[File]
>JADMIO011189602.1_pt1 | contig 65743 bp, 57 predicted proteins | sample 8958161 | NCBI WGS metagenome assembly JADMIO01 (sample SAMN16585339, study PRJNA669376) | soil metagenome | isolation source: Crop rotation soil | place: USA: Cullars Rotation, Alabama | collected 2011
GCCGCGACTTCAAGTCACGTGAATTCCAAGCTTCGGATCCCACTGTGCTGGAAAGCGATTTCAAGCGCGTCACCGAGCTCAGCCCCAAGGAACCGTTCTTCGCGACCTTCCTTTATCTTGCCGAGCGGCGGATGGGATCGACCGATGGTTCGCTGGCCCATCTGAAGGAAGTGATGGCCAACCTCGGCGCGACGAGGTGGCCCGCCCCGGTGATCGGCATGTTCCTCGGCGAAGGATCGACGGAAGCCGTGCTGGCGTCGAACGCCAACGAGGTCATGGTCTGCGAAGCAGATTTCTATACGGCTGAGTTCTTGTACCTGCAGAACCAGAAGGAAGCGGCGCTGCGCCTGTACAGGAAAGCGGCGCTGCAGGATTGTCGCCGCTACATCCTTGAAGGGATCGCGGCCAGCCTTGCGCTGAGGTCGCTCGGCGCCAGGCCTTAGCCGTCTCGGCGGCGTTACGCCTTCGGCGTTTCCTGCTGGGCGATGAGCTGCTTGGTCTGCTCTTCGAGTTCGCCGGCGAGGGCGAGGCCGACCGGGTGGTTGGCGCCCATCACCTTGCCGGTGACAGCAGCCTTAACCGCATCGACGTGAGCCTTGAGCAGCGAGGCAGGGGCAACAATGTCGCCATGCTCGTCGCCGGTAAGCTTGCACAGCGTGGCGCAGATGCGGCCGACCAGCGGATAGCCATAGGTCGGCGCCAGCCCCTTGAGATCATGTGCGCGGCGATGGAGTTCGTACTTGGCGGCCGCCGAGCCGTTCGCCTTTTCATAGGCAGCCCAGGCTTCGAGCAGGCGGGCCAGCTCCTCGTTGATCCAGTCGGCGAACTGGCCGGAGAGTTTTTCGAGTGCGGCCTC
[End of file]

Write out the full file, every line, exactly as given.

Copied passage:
>JADMIO011189602.1_pt1 | contig 65743 bp, 57 predicted proteins | sample 8958161 | NCBI WGS metagenome assembly JADMIO01 (sample SAMN16585339, study PRJNA669376) | soil metagenome | isolation source: Crop rotation soil | place: USA: Cullars Rotation, Alabama | collected 2011
GCCGCGACTTCAAGTCACGTGAATTCCAAGCTTCGGATCCCACTGTGCTGGAAAGCGATTTCAAGCGCGTCACCGAGCTCAGCCCCAAGGAACCGTTCTTCGCGACCTTCCTTTATCTTGCCGAGCGGCGGATGGGATCGACCGATGGTTCGCTGGCCCATCTGAAGGAAGTGATGGCCAACCTCGGCGCGACGAGGTGGCCCGCCCCGGTGATCGGCATGTTCCTCGGCGAAGGATCGACGGAAGCCGTGCTGGCGTCGAACGCCAACGAGGTCATGGTCTGCGAAGCAGATTTCTATACGGCTGAGTTCTTGTACCTGCAGAACCAGAAGGAAGCGGCGCTGCGCCTGTACAGGAAAGCGGCGCTGCAGGATTGTCGCCGCTACATCCTTGAAGGGATCGCGGCCAGCCTTGCGCTGAGGTCGCTCGGCGCCAGGCCTTAGCCGTCTCGGCGGCGTTACGCCTTCGGCGTTTCCTGCTGGGCGATGAGCTGCTTGGTCTGCTCTTCGAGTTCGCCGGCGAGGGCGAGGCCGACCGGGTGGTTGGCGCCCATCACCTTGCCGGTGACAGCAGCCTTAACCGCATCGACGTGAGCCTTGAGCAGCGAGGCAGGGGCAACAATGTCGCCATGCTCGTCGCCGGTAAGCTTGCACAGCGTGGCGCAGATGCGGCCGACCAGCGGATAGCCATAGGTCGGCGCCAGCCCCTTGAGATCATGTGCGCGGCGATGGAGTTCGTACTTGGCGGCCGCCGAGCCGTTCGCCTTTTCATAGGCAGCCCAGGCTTCGAGCAGGCGGGCCAGCTCCTCGTTGATCCAGTCGGCGAACTGGCCGGAGAGTTTTTCGAGTGCGGCCTC